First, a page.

Monday, January 28, 2013

Lunedi Lunacy

After this morning's struggle with the booties, the coats and - in Nicky's case - the muzzle I'm just trying to imagine doing this with either one of the Hounds from Hell.

Thanks to my friend Laurie for sending these on.  I'm not sure where they were taken but even I, who hates the idea of dressing animals up like dolls, have to admit its a hoot!

28 January - 1754: Horace Walpole coins the word serendipity in a letter to Horace Mann.

Wednesday, January 23, 2013

Mercoledi Musicale

When my friend Cathy posted this cartoon on Facebook earlier today it brought to mind one of those pieces that can easily become an ear-worm. And to be honest I'd never thought of the poor percussionist stuck on the snare drum for the full 15 minutes of Ravel's Boléro.

Though it is most often heard as an orchestral piece in the concert hall it was originally composed as a ballet for Ida Rubinstein in 1928.  Choreographer Bronislava Nijinska set her dance patterns to a rather flimsy scenario about a female dancer (Rubinstein) who mounts a table in a taverna in Spain at the insistence of the other dancers and becomes more and more abandoned in her movements.   Maurice Béjart, in perhaps the most famous version created in the late 20th century, echos some of that in a 15 minutes choreographic workout for a solo dancer (sometimes male/sometimes female) with some assistance from the corps that proves that dancers are more athletes than most athletes.

But I will be honest as much as I love the Béjart work I posted it once before several years ago; so when I went searching for a dance version on YouTube I was hoping to find a record of the piece that Peter Gennaro choreographed for the great Hollywood dancer Juliet Prowse.  It was the finale of her Las Vegas act for several outings and I recall seeing it at the MGM Grand back in the 1970s.  I still have the image of the complex finale - a stately procession across the stage, Prowse held aloft as her great black sequined cape (a Spanish funeral cape????) spread across the width of the stage and the whole (her and some 30 dancers) slowly descending from view into the depths of the stage floor.  It was the sort of thing that Las Vegas - and Prowse - did incredibly well before it all became a branch of Cirque de Soleil.  Though I recall she once performed it on The Ed Sullivan Show sadly it appears to not have been archived - though as I've found with YouTube you should never say never.

Unable to find the Prowse-Gennaro and not wanting to repeat the Béjart I found a version created by the French choreographer Roland Petit in 1997.  Danced by Lucia Lacarra and Massimo Murru on a barge in the harbour of Marseille, I find it lacks the dramatic intensity of Béjart's version.  I've always found Petit's choreography, with the exception of his Carmen,  had a certain coldness to it and often seemed mechanical and I'm afraid his Boléro is no different.  But then Ravel never liked Nijinka's creation - he felt it should have been set in the open air with a factory in the background and choreographed to reflect the mechanical nature of the music.  The barge setting definitely meets the open air requirement but that glorious night view across the Vieux-Port towards Notre-Dame de la Garde is magical more than mechanical.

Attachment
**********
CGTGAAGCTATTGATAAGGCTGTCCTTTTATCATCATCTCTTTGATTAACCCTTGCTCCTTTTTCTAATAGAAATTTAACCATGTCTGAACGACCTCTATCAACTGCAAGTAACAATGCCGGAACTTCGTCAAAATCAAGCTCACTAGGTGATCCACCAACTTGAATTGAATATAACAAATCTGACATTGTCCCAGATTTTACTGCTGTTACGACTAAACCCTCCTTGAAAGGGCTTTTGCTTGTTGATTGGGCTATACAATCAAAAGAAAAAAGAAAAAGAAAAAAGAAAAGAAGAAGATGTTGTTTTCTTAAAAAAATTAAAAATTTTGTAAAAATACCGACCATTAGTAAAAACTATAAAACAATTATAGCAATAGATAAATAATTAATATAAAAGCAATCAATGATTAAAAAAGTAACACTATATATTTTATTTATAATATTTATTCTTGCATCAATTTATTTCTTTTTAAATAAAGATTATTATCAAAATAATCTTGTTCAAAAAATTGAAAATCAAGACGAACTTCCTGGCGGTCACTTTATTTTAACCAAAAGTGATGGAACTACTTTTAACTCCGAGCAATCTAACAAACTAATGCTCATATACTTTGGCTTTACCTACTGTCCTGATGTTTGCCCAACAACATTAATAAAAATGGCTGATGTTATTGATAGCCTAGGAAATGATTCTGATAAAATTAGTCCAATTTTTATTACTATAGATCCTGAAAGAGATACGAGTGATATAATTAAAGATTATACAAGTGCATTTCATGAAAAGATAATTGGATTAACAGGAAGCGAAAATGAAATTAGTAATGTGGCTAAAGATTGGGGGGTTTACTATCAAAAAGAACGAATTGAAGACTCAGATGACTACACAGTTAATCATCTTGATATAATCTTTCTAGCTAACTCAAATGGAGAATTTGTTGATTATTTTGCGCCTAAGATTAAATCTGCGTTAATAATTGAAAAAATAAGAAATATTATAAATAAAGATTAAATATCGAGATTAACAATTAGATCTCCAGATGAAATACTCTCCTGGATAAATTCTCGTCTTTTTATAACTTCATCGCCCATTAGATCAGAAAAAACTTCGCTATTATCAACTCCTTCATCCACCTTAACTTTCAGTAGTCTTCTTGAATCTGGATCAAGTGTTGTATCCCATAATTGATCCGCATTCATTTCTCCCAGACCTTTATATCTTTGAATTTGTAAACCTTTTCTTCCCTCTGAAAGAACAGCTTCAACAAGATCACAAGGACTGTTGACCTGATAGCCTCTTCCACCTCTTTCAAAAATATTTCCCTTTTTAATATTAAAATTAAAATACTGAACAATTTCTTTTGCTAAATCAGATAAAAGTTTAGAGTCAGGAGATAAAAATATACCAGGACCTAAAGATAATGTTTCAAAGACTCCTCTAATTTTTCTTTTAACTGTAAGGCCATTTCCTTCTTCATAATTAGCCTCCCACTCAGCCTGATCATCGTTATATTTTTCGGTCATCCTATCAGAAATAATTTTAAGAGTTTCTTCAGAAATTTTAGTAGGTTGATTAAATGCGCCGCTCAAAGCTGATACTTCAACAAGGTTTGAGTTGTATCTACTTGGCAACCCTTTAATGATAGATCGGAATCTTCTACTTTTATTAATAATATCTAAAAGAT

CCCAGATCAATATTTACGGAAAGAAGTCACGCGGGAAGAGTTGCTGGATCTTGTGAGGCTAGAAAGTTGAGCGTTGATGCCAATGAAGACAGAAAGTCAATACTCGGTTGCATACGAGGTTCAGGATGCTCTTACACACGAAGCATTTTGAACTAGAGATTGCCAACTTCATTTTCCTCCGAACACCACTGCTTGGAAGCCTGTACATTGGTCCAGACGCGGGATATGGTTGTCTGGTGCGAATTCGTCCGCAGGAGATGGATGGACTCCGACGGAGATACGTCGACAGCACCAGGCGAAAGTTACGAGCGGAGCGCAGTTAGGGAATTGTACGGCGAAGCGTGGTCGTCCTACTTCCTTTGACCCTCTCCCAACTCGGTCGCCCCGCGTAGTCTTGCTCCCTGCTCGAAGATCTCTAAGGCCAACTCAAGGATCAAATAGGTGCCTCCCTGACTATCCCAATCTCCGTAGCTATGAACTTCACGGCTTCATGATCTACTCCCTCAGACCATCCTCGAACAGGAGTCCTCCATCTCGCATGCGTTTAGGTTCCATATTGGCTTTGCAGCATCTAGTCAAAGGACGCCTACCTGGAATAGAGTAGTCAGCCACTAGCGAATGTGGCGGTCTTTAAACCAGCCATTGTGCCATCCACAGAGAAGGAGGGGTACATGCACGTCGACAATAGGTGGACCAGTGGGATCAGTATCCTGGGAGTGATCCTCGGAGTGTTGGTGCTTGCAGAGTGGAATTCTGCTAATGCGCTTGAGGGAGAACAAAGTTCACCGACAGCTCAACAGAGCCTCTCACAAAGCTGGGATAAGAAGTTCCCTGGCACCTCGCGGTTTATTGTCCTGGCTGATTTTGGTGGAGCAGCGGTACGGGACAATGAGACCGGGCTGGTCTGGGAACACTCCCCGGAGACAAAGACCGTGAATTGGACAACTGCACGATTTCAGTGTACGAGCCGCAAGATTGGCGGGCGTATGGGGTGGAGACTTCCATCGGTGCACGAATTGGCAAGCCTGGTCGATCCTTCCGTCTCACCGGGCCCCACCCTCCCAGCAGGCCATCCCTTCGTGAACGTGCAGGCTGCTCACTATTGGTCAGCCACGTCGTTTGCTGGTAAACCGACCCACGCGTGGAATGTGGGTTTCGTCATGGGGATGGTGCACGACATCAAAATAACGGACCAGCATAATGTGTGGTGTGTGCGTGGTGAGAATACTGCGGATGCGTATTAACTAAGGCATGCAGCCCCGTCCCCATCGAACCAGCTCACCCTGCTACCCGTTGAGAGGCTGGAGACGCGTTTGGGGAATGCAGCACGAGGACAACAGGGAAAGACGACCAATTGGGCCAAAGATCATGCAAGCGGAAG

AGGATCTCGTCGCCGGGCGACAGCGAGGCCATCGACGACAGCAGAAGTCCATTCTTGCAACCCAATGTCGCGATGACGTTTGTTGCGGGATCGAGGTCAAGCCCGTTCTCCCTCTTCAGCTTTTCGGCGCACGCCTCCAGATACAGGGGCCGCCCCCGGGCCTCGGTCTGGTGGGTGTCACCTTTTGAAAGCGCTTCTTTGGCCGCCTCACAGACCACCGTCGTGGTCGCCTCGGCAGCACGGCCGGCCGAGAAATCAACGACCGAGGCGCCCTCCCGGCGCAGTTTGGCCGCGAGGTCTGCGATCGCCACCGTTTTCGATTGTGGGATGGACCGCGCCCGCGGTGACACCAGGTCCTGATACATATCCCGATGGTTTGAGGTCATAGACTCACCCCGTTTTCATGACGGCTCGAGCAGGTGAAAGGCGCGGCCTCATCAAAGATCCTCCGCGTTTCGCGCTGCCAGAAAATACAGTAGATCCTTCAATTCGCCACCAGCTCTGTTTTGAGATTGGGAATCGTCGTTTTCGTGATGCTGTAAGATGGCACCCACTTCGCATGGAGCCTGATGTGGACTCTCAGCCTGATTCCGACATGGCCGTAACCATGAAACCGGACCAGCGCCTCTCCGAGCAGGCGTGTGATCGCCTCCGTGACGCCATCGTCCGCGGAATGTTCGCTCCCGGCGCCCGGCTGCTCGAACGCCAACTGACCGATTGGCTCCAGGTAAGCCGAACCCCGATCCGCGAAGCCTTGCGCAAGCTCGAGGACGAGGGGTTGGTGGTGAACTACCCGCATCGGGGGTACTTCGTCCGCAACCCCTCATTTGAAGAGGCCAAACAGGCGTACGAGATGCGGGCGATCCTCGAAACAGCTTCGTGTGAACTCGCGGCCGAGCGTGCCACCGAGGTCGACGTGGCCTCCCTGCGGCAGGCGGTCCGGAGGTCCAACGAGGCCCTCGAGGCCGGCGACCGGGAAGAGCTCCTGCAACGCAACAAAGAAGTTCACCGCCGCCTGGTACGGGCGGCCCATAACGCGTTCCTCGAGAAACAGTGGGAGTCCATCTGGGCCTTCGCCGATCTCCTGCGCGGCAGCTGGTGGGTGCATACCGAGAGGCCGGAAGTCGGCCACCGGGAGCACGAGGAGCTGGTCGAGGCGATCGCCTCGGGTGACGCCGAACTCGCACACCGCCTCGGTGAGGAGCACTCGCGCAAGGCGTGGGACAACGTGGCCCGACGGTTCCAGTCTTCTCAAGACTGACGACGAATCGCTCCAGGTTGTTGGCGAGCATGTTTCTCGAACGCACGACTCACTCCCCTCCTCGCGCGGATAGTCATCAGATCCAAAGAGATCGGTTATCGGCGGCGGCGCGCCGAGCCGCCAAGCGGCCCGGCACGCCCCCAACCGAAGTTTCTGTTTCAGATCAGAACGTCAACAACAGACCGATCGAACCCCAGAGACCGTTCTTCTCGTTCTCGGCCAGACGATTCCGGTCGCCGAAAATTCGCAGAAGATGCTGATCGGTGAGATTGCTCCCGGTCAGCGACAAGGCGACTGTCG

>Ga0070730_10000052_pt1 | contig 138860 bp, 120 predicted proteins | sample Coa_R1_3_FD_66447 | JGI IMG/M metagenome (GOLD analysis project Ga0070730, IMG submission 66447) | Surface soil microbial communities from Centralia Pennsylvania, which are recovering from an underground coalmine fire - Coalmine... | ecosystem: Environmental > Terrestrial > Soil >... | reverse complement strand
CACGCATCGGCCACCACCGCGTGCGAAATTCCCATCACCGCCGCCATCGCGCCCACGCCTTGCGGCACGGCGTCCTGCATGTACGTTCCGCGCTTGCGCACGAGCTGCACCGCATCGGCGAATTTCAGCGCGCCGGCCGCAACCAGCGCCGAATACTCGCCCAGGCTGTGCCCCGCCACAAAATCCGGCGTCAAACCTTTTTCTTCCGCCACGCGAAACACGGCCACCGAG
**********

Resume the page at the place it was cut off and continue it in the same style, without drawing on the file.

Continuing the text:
Should you want to compare the two - and hear more of that insistent snare drum - here is a link to a performance by Nichola la Riche with the Ballet de l'Opéra National de Paris. 

23 January - 1943: Duke Ellington plays at Carnegie Hall in New York City for the first time.
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Tuesday, January 22, 2013

We'll Take Manhattan

Over the years I've subscribed off and on to The New Yorker - first in print then after a decade or more of just picking up a copy occasionally at a news stand I began subscribing online last year.  At one point I purchased a 5 CD set of the complete New Yorker - from its first edition through until 2006.  Sadly it was one of the most cumbersome, badly designed programmes I had ever seen.  Yes a treasure trove was available but the awkward search engine and a habit of system crashing made it so frustrating that I simply shelved it never to be inserted into disc drive again.  Which was a crying shame as it can be argued - and I think successfully - that no magazine has influenced writing in America as strongly as The New Yorker.   Over its eight-seven year history it has introduced short stories, profiles, poems, commentaries, reviews and essays by many of the greats of the English literary world - and it has also introduce the world to many of those greats before their greatness was recognized.  Given that rather inauspicious use of technology I wasn't sure what to expect with the Internet edition.  Well someone at Condé Nast learned their lesson - the tablet version of the magazine is a welcome and successful marriage of the old and the new.  

"View of the World from 9th Avenue"
Saul Steinberg's iconic cover from March 29, 1976
First published in 1925 as a weekly magazine,  founder Harold Ross announced in its prospectus "that it is not edited for the old lady in Dubuque."  Its accent was to be on sophisticated humour as an anecdote to periodicals like Captain Billy's Whiz Bang and other "humour" magazines of the time.  Though primarily aimed at a New York - more specifically a Manhattan - readership it soon became a successful publication even in Dubuque.  And despite ups and downs is still thriving when other magazines have faded from the scene.  According to recent figures 53% of its current circulation is outside the New York area and its current renewal rate stands at 85%; one of the highest in the magazine publishing field.